On the evening of 3/11/2011, an unpredicted disaster hit the Tohoku region of Japan. Weights and dumbbells clashed in the St. Mary’s Weights Room, and the quake was big enough to shake the grounds of Tokyo. It was big enough to change the Earth’s rotation. Almost all of the transportation from the Tohoku down to the Kanto region stopped; trains were unavailable, buses were not running as planned, taxis were already occupied with people. Some people were not able to go back home for the night, due to the unbearable panic everyone got.

The cellphone servers were too busy due to everybody calling each other, and got to the point that it was almost impossible to call or text. However, even though the phone networks were dead, the Internet was alive, and Facebook, Twitter, etc. were available. This helped all the users in Japan get contact, as I was able to get contact on Facebook with my father who was in the middle of his work when the earthquake hit. However, more over, I decided to look at the use of Twitter. Luckily, most of my friends had a Twitter account, and I was able to contact one of them through Twitter.

I was at the station, hoping that I will be able to go home. However, due to the quake, the train had stopped, and I could not go home. I could not call my parents, and so I could not ask them to pick me up. However, my friend fortunately was living nearby, and so I contacted him saying, “@username hey, can I stay over at your house? I’m stuck at Futako right now… ” Then surprisingly, 3 minutes later, he replied, “@kevinschulze Yeah sure come on over. ” Like this, Twitter played a big role in the disaster.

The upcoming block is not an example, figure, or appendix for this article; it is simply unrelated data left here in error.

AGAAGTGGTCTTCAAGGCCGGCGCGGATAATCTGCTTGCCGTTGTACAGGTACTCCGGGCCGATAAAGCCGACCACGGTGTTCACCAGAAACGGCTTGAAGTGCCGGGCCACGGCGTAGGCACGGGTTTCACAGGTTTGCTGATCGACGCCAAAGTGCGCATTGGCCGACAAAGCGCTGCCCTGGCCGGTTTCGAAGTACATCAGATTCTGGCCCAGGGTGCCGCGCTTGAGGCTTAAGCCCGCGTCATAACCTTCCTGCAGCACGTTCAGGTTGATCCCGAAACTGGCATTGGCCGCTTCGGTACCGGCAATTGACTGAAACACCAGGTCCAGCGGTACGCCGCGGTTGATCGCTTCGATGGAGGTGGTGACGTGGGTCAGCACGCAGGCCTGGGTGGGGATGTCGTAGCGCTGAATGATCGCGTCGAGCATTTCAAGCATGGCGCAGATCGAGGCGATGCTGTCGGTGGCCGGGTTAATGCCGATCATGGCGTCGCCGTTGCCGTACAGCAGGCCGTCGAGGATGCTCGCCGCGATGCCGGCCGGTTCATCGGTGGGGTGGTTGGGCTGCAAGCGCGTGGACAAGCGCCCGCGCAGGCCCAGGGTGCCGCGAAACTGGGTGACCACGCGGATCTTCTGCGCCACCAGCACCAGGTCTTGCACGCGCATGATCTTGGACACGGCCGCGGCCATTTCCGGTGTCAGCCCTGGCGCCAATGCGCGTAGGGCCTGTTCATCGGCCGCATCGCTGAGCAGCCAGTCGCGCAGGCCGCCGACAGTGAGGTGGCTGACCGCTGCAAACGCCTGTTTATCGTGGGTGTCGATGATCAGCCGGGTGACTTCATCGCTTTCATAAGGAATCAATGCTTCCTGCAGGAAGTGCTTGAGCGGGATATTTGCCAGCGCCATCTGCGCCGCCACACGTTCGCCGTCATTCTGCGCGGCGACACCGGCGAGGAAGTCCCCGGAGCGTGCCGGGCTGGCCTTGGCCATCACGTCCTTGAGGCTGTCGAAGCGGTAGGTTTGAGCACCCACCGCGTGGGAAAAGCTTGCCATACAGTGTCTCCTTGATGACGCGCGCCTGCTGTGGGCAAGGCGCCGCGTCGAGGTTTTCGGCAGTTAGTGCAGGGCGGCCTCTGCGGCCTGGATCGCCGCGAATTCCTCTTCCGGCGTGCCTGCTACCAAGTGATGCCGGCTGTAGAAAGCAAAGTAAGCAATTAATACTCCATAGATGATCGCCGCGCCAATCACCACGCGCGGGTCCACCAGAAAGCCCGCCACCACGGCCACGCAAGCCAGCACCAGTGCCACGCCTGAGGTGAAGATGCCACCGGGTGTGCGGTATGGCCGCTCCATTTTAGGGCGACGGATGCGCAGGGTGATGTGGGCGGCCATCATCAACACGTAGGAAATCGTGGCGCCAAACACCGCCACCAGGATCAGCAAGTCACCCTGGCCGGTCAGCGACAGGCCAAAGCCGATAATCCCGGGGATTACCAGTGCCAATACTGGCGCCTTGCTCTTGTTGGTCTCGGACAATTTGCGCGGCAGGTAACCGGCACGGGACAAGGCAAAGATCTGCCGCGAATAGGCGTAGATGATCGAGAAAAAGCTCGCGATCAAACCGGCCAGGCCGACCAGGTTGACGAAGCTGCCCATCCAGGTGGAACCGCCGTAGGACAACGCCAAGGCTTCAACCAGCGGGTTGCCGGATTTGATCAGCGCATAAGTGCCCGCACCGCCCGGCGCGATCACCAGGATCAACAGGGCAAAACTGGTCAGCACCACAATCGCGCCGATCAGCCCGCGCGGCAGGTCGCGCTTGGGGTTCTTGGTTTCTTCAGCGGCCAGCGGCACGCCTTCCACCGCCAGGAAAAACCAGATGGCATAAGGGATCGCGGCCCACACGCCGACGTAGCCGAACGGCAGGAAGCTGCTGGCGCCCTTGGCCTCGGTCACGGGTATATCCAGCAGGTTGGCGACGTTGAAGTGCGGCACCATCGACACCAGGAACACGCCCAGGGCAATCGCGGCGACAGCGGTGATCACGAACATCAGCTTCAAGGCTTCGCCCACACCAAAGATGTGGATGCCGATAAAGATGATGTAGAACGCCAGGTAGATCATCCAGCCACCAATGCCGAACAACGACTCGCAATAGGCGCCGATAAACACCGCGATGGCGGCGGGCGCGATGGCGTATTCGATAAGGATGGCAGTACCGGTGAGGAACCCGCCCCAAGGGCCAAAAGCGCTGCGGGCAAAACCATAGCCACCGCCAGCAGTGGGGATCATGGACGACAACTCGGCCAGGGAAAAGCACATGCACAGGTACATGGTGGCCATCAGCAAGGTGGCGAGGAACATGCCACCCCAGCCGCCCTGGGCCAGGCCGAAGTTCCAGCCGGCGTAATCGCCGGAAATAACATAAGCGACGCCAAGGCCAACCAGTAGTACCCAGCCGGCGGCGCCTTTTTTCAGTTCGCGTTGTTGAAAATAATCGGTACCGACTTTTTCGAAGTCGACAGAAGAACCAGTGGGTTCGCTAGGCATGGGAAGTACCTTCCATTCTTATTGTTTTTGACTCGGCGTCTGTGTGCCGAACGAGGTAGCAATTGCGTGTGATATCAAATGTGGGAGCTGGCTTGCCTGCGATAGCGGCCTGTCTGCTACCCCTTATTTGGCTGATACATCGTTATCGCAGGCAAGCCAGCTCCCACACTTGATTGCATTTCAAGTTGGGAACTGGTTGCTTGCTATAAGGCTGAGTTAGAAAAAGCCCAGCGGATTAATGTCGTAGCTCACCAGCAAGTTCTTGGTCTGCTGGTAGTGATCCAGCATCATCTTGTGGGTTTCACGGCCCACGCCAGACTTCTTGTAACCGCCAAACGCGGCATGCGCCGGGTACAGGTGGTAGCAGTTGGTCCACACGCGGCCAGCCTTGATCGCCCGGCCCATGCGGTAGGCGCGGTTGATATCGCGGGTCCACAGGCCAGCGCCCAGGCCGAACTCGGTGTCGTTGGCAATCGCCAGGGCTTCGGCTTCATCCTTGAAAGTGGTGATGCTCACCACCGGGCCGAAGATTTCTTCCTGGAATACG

Also, users from all over Japan tweeted about the current situation of him/her, and cautioned the foreign users and called attention. This was one of the ways families and relatives and even friends in the overseas made sure they were safe and were not in danger. My experience explained earlier was one of them, how my friends and me contacted and kept safe. However, Twitter reacted to this, and there were many users that tweeted lots about the tsunami. For example, @japantsunami, tweets about the situation in Japan, especially about the tsunami.

This twitter account gave out much information about the current situation to the global users, and prevented misunderstanding of media and inaccurate information. Also, some users retweeted some of the tweets made by @japantsunami, and called attention to users that were not following @japantsunami. This caused a chain reaction, and some users re-retweeted the tweets and so on. Also, hash tags were used, saying #prayforjapan, #japan, #311, and called more attention to the whole twitter server world.

This kept people thinking and praying about the 311 disaster, and created a network in Twitter. This is one of the examples of the hash tags. Like this, people called attention and #prayedforjapan. Other examples for supporting Japan were mainly involved in donations. In the whole network, there were tweets saying, “RT and I will donate $1 for each RT” Like this, many users used the retweeting technique in Twitter, and used it to donate and help the suffering Tohoku people. Like this, twitter played a big role in the disaster, and was very important to the Japanese.

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